Lying on a bench at an amphitheater in the middle of a forest, I close my eyes. I feel the sun. I hear the birds. If I were in outer space, I would be able to see myself lying on this bench through the clear blue atmosphere. I hear my children laughing as they ride their bikes behind me and I unwillingly transport to my 65 year old self. Sitting in this forest alone, with only these ghostly memories.
It’s this inevitability of life that has provoked me to slowly learn to live in the moment, to put the camera down and immerse myself in the current now God has given. Recently, I’ve been contemplating the horror that this too shall pass. The perfect chaos of the tangles of my 4 year olds hair, the way my 6 year old says “nuse” instead of “use”, the fact that my 7.8 year old still wants to hold my hand and kiss me on the cheek in public. The shelf life is all too apparent as of late. Again, the elderly woman who feeds the ducks at the park will tell me in some distant city on some other date, “these are the golden years, enjoy and drink them all in”. So, I’ve been schooling myself on stopping and REALLY smelling the roses that I’ve been so blessed to have been given. All three of them.
So it is here in Oregon that I have been trying to change to make the most of what we have here. Of course, it is easy to have these “aha” moments in the presence of the glorious landscape that is Crater Lake. There is something the color, clarity and consistency of this hole in the Earth that pulls these feelings out of you. It’s also the contradiction in season. I mean, where else in the United States can you ring in the Summer Solstice by sledding with your family in shorts? This is what we did on our first day at Crater Lake and it was pretty incredible!
It was only after exhaustion had finally set in that I was able to pull my recreationally ambitious family to the 7700 year old caldera. Unfortunately, to these tots this was just a side show. I explained to them that this hole in the Earth was once an active volcano. Before it exploded and imploded it was Mount Mazama. The volcanic eruption was 40 times greater than that of Mount Saint Helens. After the mountain blew its top, it became so heavy with molten lava that it imploded and caved in on itself, forming the caldera you see today. Over many millennia, the caldera has filled with rain and snowmelt (average snowfall being 533 inches per year) to create one of, if not the most pristine lake on the planet. No rivers flow into it, none flow out. It is also the deepest lake in the U.S.at a stunning 1,949 feet.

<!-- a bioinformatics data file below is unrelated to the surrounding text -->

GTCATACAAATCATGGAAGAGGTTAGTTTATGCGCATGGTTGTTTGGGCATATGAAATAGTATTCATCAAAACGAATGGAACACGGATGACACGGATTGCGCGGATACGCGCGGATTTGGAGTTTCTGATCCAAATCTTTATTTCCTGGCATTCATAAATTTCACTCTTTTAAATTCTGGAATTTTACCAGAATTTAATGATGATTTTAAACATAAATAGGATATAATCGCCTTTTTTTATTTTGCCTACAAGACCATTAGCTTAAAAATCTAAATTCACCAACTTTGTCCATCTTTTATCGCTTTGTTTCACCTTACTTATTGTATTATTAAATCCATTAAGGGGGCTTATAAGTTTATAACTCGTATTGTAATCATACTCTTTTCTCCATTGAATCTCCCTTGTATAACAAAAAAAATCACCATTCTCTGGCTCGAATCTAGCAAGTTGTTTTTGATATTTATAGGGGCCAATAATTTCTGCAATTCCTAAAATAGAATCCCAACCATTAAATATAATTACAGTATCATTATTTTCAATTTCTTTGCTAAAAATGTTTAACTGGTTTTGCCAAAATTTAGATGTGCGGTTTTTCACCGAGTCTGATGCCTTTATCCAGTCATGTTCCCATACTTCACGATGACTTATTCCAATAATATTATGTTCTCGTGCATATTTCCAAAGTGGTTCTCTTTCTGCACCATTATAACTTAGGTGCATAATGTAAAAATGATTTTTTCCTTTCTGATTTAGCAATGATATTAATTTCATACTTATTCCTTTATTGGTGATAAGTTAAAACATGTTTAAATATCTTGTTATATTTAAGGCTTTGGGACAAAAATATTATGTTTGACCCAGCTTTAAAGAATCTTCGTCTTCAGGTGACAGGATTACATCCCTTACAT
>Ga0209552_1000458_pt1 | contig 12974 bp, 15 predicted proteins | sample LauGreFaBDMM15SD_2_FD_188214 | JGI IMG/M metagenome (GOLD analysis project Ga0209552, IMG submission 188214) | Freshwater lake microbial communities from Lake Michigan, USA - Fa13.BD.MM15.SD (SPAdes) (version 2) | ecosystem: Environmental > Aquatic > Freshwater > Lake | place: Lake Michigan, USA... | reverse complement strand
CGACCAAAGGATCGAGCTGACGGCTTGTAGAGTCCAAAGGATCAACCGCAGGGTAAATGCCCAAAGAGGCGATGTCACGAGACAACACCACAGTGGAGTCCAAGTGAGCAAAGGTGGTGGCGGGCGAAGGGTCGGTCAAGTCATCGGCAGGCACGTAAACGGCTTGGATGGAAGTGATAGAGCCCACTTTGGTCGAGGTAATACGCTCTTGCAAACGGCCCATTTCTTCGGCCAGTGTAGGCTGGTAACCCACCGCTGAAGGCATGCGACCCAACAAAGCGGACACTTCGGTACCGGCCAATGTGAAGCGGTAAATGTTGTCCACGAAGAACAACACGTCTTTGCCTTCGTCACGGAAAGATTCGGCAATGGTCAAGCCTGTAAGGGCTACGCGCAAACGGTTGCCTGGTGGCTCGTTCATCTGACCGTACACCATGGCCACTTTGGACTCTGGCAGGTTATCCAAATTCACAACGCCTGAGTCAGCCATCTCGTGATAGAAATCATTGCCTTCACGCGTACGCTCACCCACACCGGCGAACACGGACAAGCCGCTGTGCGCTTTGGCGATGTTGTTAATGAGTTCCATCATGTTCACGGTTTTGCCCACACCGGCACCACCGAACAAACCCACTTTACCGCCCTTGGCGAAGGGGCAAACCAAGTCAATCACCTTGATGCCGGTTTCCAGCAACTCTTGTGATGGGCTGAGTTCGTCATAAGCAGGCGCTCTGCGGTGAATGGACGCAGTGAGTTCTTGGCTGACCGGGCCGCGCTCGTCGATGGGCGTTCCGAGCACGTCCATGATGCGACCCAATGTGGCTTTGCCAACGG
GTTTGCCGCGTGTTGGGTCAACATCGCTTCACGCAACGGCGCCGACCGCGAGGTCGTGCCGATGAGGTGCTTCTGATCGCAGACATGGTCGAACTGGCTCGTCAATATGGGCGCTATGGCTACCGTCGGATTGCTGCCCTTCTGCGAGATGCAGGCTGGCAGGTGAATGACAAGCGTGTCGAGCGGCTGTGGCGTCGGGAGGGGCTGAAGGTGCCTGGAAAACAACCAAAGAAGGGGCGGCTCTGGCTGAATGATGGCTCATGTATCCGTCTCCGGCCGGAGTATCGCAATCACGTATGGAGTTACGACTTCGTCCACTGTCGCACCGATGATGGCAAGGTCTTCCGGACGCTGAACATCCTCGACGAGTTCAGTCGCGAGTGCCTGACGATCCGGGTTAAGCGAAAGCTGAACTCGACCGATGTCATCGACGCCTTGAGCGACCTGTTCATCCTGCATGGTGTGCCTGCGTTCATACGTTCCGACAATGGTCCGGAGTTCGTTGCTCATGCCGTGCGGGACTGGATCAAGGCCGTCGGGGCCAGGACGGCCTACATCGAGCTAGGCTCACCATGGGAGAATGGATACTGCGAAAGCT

But the caldera is not alone. She houses another volcano that sprung a few hundreds years after the collapse of Mount Mazama. Wizard Island is the focal point of the caldera and you can take a boat out to the volcano and climb into ITS caldera. We were a few days short of the opening for trips to Wizard Island but this is definitely an excursion for another day.
We did get to hike down to the lake itself and taste its 7000 year old nectar. Yes, it is that clean! Cleaner than what we drink out of our water bottles or the tap!
Above is Pman trying to get his lips into the tumultuous waves. It was so difficult that this was the only way to accomplish our goal.
Don’t worry! They loved it and were asking for more. Laney bug declared that “It’s more watery than water”! She couldn’t get enough!
We then started our hike back up 700ft and got to examine the pumice that was produced from the activity of so long ago. We couldn’t help but throw some into the water and watch it float.
We then drove back to our campsite through the valley below. Absolutely gorgeous with farming land and rivers all over. I had to snap a few!
Back at the campground we “enjoyed” the Williamson river and its frigid temperatures. This river is anywhere from 38 to 42 degrees Fahrenheit and it is bone chilling! Boober and Pman were the only crazy ones in this family to try out a dip. It was a goal that unfortunately I did not achieve this trip!
This part of Oregon was incredibly picturesque and the weather was on point! Night temperatures were in the lower 50’s while daytime temperatures were in the mid 70’s. I was looking at the weather around the country while we were here and it made me want to stay FOREVER!! In fact, we liked it so much that we are going to complete our tour of Oregon in the fall by exploring the Columbia River Gorge to the northern coast. So there will be more Oregon memories made and adventures to come!
One thought on “Winter Coats and Bathing Suits”
Very interesting. You do have a flair for words.